We took the City Sightseeing Glasgow Open Top Bus Tour on our first full day in Scotland. It was cold and drizzling, as we’d expected, but that didn’t keep us from climbing to the open top to view the city. Plug in your earphones to a handy jack, and the tour guide (or the audio recording, depending on the time of day) details the history of the sites before you. Moreover, you can climb on and off at a number of stops along its route.
One of these stops, the University of Glasgow and its Hunterian Museum, I’m saving for a later post. I may have photographed half the museum, so brace yourself 😉
In the 17th century, a tollbooth was built, complete with a steeple containing spikes for the heads of traitors. A fact that caught my teens’ attention, and snapped their own heads up. Alas, the spikes were long gone.
For thirty years, the duke has worn his cone. On night it appeared… city officials removed it… the cone came back. Whenever it’s removed, it’s soon replaced. When the city grew more serious and proposed more stringent counter measures to keep the cone off the head of an A-listed monument, there was an upwelling of protest. “Save the coney!”
Red sandstone, the local stone, dominates the architecture of Glasgow, much of which was built during the reign of Queen Victoria when wealth poured into the city during the industrial revolution. Shipyards and marine engineering featured heavily in the city’s past (as used in THE IRON FIN) along with steel making. We passed many beautiful structures. Some in good repair, others being reclaimed by weeds and even trees.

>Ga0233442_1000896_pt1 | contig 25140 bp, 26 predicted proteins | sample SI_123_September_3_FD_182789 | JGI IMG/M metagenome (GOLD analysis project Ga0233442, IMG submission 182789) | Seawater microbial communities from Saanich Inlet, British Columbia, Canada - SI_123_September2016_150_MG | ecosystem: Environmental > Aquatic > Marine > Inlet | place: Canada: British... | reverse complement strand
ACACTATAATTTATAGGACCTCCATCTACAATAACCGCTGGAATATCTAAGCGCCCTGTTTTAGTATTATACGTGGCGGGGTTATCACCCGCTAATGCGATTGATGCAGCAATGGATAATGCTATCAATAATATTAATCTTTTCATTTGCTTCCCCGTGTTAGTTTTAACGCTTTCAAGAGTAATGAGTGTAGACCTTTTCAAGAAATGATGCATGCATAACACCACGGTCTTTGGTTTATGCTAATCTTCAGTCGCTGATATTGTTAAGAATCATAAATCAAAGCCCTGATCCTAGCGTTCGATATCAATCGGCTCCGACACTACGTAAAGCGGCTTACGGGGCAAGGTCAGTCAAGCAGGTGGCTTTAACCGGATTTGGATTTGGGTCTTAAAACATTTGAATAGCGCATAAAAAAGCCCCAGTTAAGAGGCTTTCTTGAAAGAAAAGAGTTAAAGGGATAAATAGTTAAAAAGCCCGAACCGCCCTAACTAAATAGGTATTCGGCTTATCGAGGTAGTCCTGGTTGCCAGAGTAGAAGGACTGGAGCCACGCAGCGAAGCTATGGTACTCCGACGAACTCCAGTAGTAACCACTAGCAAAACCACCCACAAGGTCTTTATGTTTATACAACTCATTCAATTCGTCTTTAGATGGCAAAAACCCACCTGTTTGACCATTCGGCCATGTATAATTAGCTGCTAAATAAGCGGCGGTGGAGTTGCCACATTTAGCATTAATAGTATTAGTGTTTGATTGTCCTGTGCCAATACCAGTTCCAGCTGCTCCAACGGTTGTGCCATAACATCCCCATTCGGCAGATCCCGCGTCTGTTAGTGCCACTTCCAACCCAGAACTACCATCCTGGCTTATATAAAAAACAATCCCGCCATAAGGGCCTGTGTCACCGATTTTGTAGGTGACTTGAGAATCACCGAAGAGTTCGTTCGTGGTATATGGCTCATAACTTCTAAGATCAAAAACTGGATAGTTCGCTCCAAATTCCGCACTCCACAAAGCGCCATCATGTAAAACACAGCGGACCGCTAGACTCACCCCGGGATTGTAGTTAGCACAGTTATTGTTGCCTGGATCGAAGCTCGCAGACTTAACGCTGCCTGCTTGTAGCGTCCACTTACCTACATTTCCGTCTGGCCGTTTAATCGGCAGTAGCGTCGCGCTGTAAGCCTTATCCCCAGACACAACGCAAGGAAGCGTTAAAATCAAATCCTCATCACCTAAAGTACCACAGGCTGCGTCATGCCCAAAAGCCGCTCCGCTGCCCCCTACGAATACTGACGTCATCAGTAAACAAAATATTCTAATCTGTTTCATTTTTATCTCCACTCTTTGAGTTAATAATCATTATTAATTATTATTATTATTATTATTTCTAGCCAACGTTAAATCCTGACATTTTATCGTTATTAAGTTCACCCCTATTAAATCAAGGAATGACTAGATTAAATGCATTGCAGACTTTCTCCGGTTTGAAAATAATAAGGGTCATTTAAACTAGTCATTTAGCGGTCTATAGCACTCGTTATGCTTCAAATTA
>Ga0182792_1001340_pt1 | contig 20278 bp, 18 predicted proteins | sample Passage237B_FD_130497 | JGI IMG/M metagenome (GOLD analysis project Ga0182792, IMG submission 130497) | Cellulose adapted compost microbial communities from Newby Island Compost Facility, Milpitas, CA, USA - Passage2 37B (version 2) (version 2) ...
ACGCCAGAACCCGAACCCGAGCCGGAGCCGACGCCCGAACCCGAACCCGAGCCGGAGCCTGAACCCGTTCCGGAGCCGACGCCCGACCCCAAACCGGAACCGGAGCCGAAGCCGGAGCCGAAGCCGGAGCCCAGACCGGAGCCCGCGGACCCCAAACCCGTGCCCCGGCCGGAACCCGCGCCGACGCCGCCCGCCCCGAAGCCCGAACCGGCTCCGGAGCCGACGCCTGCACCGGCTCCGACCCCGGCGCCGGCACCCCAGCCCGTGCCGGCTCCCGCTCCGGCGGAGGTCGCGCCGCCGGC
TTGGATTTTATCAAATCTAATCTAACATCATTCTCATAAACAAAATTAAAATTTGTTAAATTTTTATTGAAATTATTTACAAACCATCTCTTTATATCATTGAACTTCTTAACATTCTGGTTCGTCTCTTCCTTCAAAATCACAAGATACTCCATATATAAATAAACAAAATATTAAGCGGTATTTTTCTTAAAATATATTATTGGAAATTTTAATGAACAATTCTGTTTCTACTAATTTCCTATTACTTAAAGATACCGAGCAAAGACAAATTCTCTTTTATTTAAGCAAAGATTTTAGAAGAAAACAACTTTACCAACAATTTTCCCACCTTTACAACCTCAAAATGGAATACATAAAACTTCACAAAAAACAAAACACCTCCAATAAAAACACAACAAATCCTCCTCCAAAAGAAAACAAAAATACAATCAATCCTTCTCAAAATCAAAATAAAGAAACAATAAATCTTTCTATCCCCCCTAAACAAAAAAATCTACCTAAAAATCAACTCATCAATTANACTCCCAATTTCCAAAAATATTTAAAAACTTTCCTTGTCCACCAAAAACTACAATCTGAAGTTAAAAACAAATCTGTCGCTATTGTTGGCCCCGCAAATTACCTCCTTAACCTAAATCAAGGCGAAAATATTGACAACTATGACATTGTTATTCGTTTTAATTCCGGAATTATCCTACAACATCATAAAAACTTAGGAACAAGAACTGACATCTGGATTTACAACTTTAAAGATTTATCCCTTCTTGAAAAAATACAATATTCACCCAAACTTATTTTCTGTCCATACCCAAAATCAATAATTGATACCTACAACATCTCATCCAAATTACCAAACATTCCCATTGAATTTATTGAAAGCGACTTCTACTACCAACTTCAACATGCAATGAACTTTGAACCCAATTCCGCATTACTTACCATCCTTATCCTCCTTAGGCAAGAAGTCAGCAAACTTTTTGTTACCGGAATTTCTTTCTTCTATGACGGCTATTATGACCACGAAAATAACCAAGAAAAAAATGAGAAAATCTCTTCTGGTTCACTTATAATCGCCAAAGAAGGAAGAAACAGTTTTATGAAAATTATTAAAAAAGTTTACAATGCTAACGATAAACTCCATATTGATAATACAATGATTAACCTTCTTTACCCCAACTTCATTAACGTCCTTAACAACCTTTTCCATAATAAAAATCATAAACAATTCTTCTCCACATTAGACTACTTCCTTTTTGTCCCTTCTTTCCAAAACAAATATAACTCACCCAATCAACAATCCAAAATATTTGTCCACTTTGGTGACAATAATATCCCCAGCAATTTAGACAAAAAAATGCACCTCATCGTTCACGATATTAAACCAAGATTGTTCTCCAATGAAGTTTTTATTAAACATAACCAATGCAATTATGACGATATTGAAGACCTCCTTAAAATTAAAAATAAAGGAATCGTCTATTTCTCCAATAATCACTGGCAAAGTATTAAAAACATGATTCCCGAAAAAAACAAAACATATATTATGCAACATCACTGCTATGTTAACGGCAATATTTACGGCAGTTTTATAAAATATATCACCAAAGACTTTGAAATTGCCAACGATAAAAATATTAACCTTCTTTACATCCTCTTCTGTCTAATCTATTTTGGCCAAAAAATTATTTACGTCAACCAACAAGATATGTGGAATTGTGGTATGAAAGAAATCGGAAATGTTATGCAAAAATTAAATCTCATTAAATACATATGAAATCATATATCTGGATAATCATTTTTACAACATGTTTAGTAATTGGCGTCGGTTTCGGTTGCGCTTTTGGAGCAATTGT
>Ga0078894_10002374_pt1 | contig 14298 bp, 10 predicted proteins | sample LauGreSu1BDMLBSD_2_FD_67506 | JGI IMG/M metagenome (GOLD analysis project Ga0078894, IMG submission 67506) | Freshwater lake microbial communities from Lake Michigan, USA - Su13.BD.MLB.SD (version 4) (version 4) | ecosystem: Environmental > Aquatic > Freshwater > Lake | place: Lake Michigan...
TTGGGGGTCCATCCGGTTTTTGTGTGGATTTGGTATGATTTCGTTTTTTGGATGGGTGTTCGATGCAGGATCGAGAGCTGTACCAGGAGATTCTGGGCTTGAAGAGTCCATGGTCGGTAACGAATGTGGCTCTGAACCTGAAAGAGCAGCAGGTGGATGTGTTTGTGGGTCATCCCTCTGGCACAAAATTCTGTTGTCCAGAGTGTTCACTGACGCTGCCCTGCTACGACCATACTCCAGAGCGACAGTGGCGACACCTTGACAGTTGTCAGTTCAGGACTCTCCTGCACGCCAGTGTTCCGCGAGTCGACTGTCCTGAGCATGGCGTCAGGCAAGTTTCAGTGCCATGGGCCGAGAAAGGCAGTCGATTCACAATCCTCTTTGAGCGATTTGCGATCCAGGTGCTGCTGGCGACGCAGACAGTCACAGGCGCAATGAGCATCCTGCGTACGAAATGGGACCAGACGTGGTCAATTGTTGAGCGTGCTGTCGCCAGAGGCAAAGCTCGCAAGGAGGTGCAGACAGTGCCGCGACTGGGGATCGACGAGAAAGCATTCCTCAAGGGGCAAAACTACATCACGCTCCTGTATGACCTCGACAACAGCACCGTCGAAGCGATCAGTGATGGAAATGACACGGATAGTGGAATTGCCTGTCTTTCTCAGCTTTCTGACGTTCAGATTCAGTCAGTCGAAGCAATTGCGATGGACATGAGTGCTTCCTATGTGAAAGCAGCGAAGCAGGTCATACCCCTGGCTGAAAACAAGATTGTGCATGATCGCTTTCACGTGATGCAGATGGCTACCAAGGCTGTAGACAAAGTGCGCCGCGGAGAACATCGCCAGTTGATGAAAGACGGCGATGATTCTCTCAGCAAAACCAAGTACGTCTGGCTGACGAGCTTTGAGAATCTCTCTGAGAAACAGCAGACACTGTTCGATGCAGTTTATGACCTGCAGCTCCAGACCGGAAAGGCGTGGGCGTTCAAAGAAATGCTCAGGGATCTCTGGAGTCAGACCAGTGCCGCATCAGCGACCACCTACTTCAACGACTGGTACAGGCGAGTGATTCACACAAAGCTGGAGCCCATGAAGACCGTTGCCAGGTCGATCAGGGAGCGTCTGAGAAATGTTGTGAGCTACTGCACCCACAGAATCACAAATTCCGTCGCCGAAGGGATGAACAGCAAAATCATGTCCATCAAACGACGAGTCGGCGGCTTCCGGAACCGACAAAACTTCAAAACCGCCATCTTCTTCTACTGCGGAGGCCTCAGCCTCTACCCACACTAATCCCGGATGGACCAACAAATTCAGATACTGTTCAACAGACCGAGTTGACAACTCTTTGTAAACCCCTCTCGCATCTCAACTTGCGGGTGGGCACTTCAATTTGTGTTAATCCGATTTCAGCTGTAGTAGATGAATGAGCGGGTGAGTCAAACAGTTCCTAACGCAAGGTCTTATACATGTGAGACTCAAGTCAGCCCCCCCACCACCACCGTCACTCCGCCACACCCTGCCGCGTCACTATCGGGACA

The first stop we hopped off at was the transportation museum, located along the River Clyde. As I was still playing with the idea for RUST AND STEAM, I bee-lined for the steam engine, one bearing the Caldonean Company’s crest. Inside, there’s a recreated Victorian street, complete with buildings and a hearse.
Finnieston Crane (1931)
The only remaining cantilever crane in the city of Glasgow, it was once used to lift locomotives and other heavy cargo onto ships. No longer in use, it is kept in place as a monument to the engineering history of Glasgow.
The only Clyde-built sailing ship still afloat in UK waters, the Glenlee was launched in 1896 at Port Glasgow on the River Clyde.
You can climb through her from stem to stern (galley, heads, hospital, cabins, saloon, chart room, engine room, cargo hold, etc.). We watched workers climb with buckets of tar to repair the masts. Mid-deck, my teens helped swab the decks. Then we headed below to check out the engines and its cargo hold.
All this beauty and architecture and what made it into THE IRON FIN?
An old subway entrance was the inspiration for the backdoor to the Glaister Institute. Originally the Glasgow District Subway Company’s head office, it’s a small(ish) cube of a building with gorgeous details (turrets and dormers and corbels!). The top two floors were office space, with the ground floor providing both tickets and the entrance to the St. Enoch station.
For those of you who listen to your books, the audiobook of THE IRON FIN just released. Let me know what you think about the narrator!
Though USA TODAY bestselling author Anne Renwick holds a Ph.D. in biology and greatly enjoyed tormenting the overburdened undergraduates who were her students, fiction has always been her first love. Today, she writes steampunk romance, placing a new kind of biotech in the hands of mad scientists, proper young ladies and determined villains.
Anne brings an unusual perspective to steampunk. A number of years spent locked inside the bowels of a biological research facility left her permanently altered. In her steampunk world, the Victorian fascination with all things anatomical led to a number of alarming biotechnological advances. Ones that the enemies of Britain would dearly love to possess.
To chat with Anne, stop by on Facebook or join the Department of Cryptobiology Facebook group. You can also join her newsletter list to have cover reveals, sneak peaks, sales and giveaways delivered straight to your inbox.